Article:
Lecture 5: Texture Mapping (44)
trev4ev

Are there times when we would prefer jaggies over supersampling. I'm not sure why, but my eyes prefer the photo on the left because the super sampled one kinda just looks blurry. Do our brains do something to infer straight lines from jaggies?

dtseng1529

For years I had no idea what the antialias setting in games did. Now I know why I should always keep it off to avoid lag.

bobcao3

The left side is the "high-res reference", which means it is the ground truth here (without aliasing). The right side image is limited by its low resolution, so it needs to anti-alias to avoid jaggies.

RCD-Y

Yup. I think there's a transition in this slide that doesn't show as a image, but in lecture there's a comparison that shows the jaggy and moire version on the right.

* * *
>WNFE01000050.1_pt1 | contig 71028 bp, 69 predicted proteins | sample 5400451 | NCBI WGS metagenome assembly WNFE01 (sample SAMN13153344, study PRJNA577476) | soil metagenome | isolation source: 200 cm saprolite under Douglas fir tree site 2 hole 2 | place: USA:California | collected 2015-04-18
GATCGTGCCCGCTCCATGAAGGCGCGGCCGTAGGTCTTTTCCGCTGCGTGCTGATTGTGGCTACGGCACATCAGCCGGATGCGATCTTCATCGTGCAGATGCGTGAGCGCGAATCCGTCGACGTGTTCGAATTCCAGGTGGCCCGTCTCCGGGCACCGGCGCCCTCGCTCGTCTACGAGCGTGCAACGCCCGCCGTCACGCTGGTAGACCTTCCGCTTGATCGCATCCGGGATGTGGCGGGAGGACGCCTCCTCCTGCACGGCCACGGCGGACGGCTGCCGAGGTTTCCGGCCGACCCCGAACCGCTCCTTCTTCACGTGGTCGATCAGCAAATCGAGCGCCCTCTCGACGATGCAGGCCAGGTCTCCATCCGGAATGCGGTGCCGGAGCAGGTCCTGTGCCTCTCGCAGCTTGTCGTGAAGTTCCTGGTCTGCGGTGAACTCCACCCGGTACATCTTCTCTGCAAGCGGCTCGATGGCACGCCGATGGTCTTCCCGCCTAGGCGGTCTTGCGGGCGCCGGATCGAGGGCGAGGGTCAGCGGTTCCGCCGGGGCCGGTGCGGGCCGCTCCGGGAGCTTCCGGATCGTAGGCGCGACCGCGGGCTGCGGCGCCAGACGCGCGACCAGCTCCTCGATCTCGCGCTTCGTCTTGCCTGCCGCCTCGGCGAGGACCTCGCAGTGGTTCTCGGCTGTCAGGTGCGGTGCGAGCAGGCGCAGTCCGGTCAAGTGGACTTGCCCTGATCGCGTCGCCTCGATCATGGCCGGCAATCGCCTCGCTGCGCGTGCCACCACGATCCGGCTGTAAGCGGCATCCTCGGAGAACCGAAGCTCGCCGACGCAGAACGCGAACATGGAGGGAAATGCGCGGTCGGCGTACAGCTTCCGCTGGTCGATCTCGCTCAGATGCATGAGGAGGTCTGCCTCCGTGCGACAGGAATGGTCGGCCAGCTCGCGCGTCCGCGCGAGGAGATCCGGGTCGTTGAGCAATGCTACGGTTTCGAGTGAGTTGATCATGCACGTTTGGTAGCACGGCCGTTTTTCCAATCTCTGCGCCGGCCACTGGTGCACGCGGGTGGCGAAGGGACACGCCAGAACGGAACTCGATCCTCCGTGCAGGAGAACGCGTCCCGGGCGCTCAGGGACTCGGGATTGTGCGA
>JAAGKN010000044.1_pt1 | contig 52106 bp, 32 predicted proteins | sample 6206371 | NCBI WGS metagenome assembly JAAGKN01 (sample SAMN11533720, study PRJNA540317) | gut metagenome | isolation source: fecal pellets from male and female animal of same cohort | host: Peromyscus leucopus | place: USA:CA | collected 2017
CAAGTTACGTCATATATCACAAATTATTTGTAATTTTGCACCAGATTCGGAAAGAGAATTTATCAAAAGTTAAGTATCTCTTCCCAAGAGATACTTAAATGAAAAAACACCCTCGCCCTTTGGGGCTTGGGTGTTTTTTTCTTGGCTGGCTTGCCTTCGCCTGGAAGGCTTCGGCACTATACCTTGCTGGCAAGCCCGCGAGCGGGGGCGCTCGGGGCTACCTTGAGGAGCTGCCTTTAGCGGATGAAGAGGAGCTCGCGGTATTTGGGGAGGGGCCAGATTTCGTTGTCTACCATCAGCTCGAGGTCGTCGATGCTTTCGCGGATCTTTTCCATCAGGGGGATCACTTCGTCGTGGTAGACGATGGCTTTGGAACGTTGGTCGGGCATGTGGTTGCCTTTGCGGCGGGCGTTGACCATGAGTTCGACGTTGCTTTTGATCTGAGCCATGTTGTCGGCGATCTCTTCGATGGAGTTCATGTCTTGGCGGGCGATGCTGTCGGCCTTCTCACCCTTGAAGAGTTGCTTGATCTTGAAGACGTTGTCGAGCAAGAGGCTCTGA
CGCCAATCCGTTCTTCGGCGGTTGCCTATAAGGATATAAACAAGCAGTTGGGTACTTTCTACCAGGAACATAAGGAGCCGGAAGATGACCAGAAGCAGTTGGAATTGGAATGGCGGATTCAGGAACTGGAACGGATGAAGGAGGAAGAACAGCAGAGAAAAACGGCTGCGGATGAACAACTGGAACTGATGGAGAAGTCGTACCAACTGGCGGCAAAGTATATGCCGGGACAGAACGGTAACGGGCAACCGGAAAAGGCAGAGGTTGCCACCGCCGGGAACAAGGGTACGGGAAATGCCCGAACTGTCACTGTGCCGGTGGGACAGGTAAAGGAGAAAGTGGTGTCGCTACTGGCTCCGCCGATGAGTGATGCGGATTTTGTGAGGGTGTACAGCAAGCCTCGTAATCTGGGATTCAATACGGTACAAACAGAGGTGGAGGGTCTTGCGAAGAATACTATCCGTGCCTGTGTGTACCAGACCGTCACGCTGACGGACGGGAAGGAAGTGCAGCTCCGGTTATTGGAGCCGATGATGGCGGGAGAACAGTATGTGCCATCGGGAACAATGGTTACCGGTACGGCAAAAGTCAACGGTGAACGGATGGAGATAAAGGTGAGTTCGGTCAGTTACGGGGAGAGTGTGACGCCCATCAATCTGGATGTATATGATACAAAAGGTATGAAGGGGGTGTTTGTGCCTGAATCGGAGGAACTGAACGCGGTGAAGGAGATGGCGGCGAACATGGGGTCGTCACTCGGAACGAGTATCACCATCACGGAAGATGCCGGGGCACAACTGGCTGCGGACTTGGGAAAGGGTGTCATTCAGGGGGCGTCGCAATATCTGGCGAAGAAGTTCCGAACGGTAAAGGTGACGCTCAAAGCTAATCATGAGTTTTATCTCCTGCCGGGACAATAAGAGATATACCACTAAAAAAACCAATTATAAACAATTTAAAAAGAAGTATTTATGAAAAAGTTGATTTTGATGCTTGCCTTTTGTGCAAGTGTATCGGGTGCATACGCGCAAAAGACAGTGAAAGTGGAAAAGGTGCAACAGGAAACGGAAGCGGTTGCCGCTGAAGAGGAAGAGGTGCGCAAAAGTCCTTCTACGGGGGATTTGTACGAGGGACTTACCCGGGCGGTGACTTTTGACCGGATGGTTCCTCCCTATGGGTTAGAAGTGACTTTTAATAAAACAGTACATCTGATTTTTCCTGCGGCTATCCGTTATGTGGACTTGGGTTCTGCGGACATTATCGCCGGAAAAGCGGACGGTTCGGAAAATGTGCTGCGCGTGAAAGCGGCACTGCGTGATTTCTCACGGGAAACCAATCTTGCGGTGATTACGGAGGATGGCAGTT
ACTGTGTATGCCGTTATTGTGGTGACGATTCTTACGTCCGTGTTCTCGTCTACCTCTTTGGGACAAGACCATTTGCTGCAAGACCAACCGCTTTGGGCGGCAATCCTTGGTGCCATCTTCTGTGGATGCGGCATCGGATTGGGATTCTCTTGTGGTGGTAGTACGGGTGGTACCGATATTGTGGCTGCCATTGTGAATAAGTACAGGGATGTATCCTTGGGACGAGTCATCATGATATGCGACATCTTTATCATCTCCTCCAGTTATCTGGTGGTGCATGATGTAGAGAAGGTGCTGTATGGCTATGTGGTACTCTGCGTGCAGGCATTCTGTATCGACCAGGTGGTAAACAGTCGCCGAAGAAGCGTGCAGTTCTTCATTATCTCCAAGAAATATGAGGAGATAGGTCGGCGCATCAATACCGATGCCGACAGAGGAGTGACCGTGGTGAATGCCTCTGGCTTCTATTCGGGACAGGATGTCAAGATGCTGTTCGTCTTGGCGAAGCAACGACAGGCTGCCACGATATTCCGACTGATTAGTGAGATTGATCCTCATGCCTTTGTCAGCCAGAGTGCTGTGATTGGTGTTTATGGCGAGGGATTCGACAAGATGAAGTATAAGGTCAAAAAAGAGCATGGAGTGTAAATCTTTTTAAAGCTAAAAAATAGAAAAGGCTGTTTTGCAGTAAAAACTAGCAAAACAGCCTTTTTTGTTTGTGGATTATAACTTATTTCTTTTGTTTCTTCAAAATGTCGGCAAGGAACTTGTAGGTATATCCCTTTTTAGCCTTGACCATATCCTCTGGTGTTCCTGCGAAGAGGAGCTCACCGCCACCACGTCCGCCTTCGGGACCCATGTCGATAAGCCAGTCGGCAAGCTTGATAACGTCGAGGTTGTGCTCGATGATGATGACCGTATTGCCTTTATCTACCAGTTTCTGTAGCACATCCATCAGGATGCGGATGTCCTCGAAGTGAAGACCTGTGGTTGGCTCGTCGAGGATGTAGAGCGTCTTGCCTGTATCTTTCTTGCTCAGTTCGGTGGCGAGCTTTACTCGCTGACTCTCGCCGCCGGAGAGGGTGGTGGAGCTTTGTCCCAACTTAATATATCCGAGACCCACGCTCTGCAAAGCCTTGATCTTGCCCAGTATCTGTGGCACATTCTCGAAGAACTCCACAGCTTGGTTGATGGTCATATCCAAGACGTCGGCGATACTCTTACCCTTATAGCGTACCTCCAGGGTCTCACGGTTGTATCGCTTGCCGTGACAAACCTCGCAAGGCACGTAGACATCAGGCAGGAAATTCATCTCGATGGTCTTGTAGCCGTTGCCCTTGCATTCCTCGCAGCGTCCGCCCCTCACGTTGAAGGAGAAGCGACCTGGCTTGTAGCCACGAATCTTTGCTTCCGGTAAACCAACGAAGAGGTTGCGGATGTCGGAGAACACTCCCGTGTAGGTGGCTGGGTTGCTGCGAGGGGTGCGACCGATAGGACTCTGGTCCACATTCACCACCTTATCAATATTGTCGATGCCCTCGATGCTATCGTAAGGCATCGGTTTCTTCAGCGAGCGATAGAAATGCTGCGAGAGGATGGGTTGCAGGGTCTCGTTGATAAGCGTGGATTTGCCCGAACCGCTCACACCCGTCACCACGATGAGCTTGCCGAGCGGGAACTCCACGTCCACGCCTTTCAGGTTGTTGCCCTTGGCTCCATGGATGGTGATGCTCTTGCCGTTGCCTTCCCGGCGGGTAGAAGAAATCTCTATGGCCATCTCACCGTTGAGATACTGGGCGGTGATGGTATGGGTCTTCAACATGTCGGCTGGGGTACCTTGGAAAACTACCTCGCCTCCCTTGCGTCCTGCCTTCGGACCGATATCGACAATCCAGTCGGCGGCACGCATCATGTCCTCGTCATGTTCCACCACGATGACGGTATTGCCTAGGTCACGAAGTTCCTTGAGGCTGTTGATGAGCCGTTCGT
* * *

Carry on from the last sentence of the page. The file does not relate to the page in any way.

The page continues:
alexkassil

Supersampling is an expensive operation.

yirenng

@dtseng1529 Personally I would definitely keep the antialias setting on! Careful here. 512x supersampling is one way to antialias, not the only way. In the remainder of lecture, we talk about another, very common way to antialias texture mapping -- mipmaps with trilinear interpolation. That is much more efficient than brute-force supersampling as shown here, very common, works fantastically, but does have weak spots.

yirenng

@RCD-Y. The comparison you describe is on this lecture slide.

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